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About Carefor

Carefor (爱护) provides baby cleaning product.

Carefor Headquarter Location

Jiankang Road No.9, National Health Base Torch Development District

Zhongshan, Guangdong,


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One-year contract is taking Ottawa chef Trudy Metcalfe-Coe to Iqaluit

Aug 20, 2020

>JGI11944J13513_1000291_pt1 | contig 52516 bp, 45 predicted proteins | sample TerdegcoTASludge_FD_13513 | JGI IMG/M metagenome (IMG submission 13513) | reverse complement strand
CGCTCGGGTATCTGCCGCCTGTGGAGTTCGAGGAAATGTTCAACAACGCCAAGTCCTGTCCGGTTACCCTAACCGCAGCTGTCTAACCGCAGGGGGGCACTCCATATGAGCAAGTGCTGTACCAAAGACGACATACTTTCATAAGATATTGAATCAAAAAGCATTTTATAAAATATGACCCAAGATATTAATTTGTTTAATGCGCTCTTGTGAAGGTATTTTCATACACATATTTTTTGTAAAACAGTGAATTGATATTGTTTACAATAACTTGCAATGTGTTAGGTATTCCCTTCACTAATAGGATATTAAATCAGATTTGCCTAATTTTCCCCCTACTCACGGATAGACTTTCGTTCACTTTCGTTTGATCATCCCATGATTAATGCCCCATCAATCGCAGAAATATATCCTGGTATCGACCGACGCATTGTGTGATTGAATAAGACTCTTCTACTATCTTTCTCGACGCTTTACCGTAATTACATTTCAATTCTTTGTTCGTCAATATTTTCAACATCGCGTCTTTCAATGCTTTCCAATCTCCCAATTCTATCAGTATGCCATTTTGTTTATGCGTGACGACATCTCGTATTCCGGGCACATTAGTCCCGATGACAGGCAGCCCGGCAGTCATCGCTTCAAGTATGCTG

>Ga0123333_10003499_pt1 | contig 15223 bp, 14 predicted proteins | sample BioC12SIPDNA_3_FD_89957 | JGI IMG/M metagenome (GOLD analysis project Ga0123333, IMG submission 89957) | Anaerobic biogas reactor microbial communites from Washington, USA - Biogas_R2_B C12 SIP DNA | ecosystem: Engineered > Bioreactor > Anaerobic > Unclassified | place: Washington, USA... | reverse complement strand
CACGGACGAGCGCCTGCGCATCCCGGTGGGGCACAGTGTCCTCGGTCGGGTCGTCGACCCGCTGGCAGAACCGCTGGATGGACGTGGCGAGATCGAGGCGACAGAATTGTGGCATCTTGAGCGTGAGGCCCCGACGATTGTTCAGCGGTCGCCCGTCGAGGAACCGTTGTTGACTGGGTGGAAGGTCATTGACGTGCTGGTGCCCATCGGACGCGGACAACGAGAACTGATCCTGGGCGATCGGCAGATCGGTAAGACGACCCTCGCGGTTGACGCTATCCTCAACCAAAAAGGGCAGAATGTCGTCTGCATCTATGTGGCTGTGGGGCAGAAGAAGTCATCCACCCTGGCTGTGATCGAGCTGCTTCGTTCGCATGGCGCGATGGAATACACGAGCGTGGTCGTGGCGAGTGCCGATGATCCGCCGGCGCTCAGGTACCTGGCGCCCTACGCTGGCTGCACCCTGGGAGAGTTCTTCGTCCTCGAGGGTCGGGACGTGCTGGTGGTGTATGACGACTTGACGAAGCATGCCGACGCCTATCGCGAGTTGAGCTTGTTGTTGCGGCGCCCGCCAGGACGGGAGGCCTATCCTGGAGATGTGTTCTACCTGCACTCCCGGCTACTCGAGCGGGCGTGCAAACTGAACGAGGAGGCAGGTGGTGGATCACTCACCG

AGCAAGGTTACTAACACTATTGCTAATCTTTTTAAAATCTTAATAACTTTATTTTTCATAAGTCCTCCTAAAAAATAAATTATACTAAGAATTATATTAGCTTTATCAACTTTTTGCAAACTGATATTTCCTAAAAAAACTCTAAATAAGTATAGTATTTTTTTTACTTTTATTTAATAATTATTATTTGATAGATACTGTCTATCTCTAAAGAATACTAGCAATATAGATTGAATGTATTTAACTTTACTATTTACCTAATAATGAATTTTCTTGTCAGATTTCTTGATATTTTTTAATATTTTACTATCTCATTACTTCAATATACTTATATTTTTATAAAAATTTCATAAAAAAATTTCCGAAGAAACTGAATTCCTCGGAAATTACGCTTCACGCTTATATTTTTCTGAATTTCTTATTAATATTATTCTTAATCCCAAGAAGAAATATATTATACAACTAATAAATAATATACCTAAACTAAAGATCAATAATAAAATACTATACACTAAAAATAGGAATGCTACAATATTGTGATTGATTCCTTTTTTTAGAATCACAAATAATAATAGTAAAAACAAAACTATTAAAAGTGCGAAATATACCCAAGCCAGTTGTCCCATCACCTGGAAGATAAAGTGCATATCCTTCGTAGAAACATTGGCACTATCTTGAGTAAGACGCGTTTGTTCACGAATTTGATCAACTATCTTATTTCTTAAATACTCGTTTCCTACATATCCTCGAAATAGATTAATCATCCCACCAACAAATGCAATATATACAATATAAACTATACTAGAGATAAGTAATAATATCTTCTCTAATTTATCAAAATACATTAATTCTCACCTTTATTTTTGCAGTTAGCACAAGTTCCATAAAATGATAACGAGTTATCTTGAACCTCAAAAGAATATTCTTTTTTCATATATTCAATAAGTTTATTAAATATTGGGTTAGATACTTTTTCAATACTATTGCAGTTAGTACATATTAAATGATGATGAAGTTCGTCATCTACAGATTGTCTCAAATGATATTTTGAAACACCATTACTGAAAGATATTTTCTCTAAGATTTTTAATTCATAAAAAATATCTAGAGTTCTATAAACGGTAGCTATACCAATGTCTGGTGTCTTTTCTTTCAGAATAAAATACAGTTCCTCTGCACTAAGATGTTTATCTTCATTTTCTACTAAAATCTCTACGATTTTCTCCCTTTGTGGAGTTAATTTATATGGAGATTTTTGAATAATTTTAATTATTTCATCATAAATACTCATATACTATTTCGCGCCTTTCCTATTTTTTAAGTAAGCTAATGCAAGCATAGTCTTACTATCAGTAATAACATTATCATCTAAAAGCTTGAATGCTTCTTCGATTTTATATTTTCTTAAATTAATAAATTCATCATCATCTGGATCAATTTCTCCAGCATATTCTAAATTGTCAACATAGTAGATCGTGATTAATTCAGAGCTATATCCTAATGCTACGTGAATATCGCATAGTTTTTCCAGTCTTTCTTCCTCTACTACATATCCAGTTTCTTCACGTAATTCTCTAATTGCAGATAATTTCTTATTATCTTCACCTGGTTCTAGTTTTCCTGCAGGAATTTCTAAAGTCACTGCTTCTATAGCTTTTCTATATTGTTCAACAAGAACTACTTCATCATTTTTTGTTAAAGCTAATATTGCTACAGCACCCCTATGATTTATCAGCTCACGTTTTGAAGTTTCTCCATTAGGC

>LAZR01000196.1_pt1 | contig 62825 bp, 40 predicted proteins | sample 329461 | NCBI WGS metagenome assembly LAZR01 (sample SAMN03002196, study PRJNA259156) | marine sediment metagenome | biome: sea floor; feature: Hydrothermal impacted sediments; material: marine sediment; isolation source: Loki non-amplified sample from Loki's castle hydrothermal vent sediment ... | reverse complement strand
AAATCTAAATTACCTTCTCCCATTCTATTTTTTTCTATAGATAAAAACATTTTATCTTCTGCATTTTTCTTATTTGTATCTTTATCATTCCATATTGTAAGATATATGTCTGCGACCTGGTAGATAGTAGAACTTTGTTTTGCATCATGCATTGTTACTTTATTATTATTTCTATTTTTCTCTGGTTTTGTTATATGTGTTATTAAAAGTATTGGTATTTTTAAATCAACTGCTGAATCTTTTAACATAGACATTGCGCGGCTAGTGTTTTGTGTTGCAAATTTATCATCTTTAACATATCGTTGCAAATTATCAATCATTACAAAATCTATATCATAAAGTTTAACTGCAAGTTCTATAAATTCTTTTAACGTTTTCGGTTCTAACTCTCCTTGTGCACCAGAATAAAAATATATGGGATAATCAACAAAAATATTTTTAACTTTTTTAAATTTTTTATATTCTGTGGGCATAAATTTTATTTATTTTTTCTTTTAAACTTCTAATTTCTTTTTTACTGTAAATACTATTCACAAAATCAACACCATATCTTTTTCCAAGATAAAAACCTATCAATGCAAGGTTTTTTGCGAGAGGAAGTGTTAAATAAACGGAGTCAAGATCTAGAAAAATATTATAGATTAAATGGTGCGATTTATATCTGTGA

"Every time I think of it, my chest swells inside." Author of the article: Aug 20, 2020  •   •  4 minute read Chef Trudy Metcalfe-Coe will enter self-isolation after Tuesday's fundraiser for Carefor in preparation for a one-year contract stint in Iqaluit. Tony Caldwell / Postmedia Article Sidebar Article content When Trudy Metcalfe-Coe cooks on Tuesday at Das Lokal’s sold-out fundraiser for Carefor, the Ottawa-based non-profit home health care organization, it will be the last chance for Ottawa food-lovers to taste her cooking for at least a year. In mid-September, the long-time mainstay of Ottawa’s Inuit community will head to Iqaluit, where she will be a peer advocate at the Qajuqturvik Community Food Centre, working on a one-year contract. We apologize, but this video has failed to load. Try refreshing your browser, or One-year contract is taking Ottawa chef Trudy Metcalfe-Coe to Iqaluit Back to video A family support worker as well as one of just a few Inuit chefs in Southern Canada, Metcalfe-Coe admits:  “It’s definitely a go-go-go life. Some days, I feel the brick wall coming closer and closer. But then I take a day to rest. There’s always a lot on the go, always a lot.” Metcalfe-Coe, a 55-year-old who was born in northern Newfoundland and Labrador, has lived in Ottawa since she was a 22-year-old single mom raising the first of her two daughters. She has always worn many hats here and is currently a family support worker at Inuuqatigiit Centre for Inuit Children, Youth and Families on McArthur Avenue. But, whatever her activities, they have been connected to Ottawa’s Inuit community. Advertisement Article content continued Chef Trudy Metcalfe-Coe will enter self-isolation after Tuesday’s fundraiser for Carefor in preparation for a one-year contract stint in Iqaluit. Tony Caldwell/Postmedia Metcalfe-Coe has taken a variety of programs at Algonquin College, from restaurant and hotel management to social studies to museum technology and cultural industries training. But she never went culinary school despite achievements such as cooking caribou stew for 500 people on Parliament Hill in the late 1990s. “I always thought about it, but I never had time,” Metcalfe-Coe says about her lack of formal culinary training. That said, she has been immersed in cooking since she was a child growing up in Nain, the northernmost permanent settlement in Newfoundland and Labrador, now within the Nunatsiavut region of Inuit Nunangat, homeland of Canada’s Inuit. She recalls that the first dish she cooked was chili, while the second was liver with caramelized onions. As a teenager, she baked bread, made cakes on Sundays and did grocery shopping for seniors. After her parents divorced and she moved with her mother to a small community in northern Newfoundland, she spent summers at the wharf, cutting tongues and britches (sacks of roe) from cod. “I’ve always enjoyed being in the kitchen. It’s a place to go and get into my own head and be able to put out things that other people can enjoy. It never causes any stress, it relieves stress. If I’m not cooking, people know something’s not right,” Metcalfe-Coe says. She left home at 18 as a participant in the Katimavik volunteer work program for youth. It took her eventually to Mont-Tremblant, where she went on to work in restaurants and pick up kitchen skills. She moved to Ottawa, where her father and sister had relocated, after she had her first child. Advertisement Article content continued It was in Ottawa that Metcalfe-Coe reconnected with her Inuit roots on her father’s side. “I didn’t know what I was missing,” she says. “I realized there’s this whole other part of me and there was a community here to become a part of.” In 1997, when Inuit Senator Willie Adams marked his 20th anniversary as a senator, Metcalfe-Coe was asked to make caribou stew for his celebrations at the Canadian Museum of Nature. “Somebody called me up, asked, ‘Can you do this … cater a party for 500 people?’ It’s like, ‘No … I don’t know how to cater.’ ‘We’ve had your caribou stew, and, if you can make caribou stew that good, you can make anything.’ They pestered me for a couple of days and finally I said, ‘Fine, I’ll try.’ “I just did my very best, and it was quite a success,” Metcalfe-Coe says. She has since been a chef and caterer on the side because “I was the only one in Ottawa and pretty much still am one of the only Inuit individuals who can cook for the masses.” Last year, she took part in the Indigenous Summer Solstice celebrations, competing in an event that paired her with Harriet Clunie, executive chef at the Lowertown restaurant Das Lokal. Metcalfe-Coe “has this joie de vivre … (and) a very good sense of her palate and a good sense of herself,” Clunie says, recalling that, at last year’s event, Metcalfe-Coe was “really keen to learn things she didn’t know and do things that she didn’t know to be able to experience them.” That’s Clunie’s explanation for inviting Metcalfe-Coe to cook at Tuesday’s event, which will focus on female chefs, female farmers and a female winemaker to “help break down some of the gender stereotypes,” Clunie says. Advertisement

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